Sometimes I like to turn off the TV and do something more educational, informative and stimulating — like opening the pantry and reading the labels on grocery items.
Not so much the ingredients; that's too depressing, like when you think you are eating something reasonably healthy and find out you are getting half of your entire day's supply of fat in one chocolate-covered doughnut. (Didn't I read somewhere that dark chocolate is good for you?)
I'm sure many of you have noticed the fine print on most boxes that says “Serving Suggestion” next to the photo or drawing of what's (allegedly) inside the container. A box of Uncle Ben's that shows rice in a nice white bowl with a sprig of parsley on top or Swanson's chicken broth depicting a nicely browned chicken breast simmering in a bowl alongside some carrots and string beans are both quite lovely.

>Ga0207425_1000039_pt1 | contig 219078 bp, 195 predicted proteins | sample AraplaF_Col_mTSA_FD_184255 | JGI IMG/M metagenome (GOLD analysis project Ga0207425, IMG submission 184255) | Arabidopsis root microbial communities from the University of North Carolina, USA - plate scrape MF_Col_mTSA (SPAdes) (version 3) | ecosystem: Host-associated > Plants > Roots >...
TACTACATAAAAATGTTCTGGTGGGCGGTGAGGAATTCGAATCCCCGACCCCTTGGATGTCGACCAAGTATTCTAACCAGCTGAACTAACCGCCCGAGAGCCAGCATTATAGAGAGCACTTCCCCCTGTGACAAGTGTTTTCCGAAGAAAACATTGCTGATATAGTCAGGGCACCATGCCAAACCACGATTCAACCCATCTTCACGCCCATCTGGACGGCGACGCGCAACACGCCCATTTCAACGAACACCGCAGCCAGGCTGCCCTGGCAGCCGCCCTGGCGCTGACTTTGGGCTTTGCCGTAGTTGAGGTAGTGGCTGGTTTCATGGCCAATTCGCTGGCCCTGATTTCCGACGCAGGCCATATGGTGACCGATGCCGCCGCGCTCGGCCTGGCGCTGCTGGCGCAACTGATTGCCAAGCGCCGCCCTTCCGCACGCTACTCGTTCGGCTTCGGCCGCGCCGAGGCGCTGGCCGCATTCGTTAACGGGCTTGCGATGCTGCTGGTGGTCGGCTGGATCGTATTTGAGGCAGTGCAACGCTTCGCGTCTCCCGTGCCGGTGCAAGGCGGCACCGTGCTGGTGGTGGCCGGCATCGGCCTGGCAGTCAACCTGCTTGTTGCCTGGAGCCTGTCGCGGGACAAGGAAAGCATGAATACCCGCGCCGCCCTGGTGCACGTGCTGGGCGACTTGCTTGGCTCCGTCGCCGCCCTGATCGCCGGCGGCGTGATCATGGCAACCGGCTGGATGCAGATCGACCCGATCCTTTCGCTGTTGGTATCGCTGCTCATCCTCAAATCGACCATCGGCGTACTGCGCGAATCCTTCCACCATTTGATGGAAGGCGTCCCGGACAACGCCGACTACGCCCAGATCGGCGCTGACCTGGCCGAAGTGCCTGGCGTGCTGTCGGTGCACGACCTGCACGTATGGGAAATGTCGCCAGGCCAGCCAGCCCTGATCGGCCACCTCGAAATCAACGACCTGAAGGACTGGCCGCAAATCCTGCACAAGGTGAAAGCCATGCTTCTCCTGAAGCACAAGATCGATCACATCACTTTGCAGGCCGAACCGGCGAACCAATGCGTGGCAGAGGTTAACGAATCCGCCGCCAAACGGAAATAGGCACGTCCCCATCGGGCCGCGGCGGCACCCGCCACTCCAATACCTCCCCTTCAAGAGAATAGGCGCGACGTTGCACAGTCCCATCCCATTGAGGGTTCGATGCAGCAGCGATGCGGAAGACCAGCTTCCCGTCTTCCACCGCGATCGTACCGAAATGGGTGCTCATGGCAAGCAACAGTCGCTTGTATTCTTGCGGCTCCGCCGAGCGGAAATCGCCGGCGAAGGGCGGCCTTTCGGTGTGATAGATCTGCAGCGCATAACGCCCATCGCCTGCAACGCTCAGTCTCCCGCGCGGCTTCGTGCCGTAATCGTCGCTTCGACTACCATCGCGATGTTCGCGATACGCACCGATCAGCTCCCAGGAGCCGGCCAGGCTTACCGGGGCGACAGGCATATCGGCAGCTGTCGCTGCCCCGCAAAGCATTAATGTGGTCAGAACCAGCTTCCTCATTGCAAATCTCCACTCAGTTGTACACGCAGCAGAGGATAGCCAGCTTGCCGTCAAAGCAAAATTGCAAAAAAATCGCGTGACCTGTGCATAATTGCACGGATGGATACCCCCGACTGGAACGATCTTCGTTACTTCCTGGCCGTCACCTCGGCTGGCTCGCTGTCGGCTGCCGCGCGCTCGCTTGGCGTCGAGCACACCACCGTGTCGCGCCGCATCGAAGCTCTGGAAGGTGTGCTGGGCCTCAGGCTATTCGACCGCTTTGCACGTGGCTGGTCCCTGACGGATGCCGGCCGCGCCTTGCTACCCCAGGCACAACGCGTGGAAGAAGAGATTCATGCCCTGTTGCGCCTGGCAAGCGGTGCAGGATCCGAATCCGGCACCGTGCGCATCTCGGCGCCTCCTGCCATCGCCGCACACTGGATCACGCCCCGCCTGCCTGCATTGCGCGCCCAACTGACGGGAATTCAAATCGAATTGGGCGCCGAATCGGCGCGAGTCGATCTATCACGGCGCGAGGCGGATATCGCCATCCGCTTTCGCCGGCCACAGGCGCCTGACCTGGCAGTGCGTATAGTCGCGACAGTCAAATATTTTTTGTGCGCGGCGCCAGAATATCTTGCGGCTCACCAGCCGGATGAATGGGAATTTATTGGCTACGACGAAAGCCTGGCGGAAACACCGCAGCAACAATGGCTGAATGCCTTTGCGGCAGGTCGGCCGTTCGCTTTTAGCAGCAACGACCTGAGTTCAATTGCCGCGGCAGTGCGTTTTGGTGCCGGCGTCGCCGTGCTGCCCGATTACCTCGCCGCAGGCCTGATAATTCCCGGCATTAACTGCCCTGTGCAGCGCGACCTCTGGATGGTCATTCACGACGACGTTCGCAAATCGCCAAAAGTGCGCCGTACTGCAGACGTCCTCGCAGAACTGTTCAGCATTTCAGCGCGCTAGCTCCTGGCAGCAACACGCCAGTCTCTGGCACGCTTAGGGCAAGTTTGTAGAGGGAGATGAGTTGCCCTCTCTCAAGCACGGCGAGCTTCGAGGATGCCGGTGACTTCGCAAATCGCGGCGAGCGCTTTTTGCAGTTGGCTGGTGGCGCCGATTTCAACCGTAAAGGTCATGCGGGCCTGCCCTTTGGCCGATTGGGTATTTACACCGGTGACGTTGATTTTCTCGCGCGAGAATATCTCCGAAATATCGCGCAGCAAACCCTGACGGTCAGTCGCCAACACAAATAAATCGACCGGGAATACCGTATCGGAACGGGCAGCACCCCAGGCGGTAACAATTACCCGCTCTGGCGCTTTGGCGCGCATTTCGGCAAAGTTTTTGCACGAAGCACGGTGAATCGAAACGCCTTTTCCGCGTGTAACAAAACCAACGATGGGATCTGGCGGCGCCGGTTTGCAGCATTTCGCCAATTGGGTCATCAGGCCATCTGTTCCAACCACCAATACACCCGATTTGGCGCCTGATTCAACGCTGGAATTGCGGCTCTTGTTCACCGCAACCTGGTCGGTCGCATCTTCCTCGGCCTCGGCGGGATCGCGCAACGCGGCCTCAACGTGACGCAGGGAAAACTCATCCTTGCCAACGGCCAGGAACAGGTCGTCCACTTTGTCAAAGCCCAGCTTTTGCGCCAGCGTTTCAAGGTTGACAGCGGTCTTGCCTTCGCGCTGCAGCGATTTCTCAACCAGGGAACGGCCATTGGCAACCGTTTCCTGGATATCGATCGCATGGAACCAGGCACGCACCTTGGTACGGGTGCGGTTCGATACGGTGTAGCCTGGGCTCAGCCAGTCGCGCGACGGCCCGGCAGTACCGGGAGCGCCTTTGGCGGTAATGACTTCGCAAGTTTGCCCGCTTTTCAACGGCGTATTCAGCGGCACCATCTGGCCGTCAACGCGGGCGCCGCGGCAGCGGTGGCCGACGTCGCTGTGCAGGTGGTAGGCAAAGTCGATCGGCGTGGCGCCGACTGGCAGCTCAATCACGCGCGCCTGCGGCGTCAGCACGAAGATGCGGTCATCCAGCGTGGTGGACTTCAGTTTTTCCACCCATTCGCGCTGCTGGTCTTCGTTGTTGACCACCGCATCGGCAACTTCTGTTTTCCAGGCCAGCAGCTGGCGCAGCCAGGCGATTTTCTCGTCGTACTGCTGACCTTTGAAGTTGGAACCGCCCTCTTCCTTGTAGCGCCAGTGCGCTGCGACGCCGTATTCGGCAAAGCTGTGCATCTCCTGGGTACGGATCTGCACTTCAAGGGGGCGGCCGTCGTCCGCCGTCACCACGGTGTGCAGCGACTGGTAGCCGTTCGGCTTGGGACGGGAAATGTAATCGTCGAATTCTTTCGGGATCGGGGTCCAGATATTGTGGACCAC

Then I noticed the box of Entenmann's Little Bites chocolate chip muffins that my wife must have snuck in the cart while I was in the other aisle looking for organic, locally grown produce. (Note: If there was such a thing as a sarcasm font for typing, I would have used it just there.)
I have no idea if this product is available throughout the country or not. In any event, they are simply tiny, bite-sized muffins.
The funny thing is the artwork on the top of the box. Next to “Serving Suggestion,” it shows three of these little mini muffins stacked on top of a dog's head. (Or it might be a cow or a space alien — kind of hard to tell.) This creature appears to be weaving his (her?) way through some chocolate chips scattered on the dirt road.
Their suggestion is about as realistic and useful as Taylor Swift giving advice on how to maintain a long-lasting relationship.
Mike Marin is a cranky curmudgeon who, when he’s not yelling at kids to get off his lawn, likes to complain about the sad state of popular culture, especially as seen through a TV screen. His email address is firstname.lastname@example.org. This column is the personal opinion of the writer and does not necessarily reflect the views or opinion of The News-Sentinel.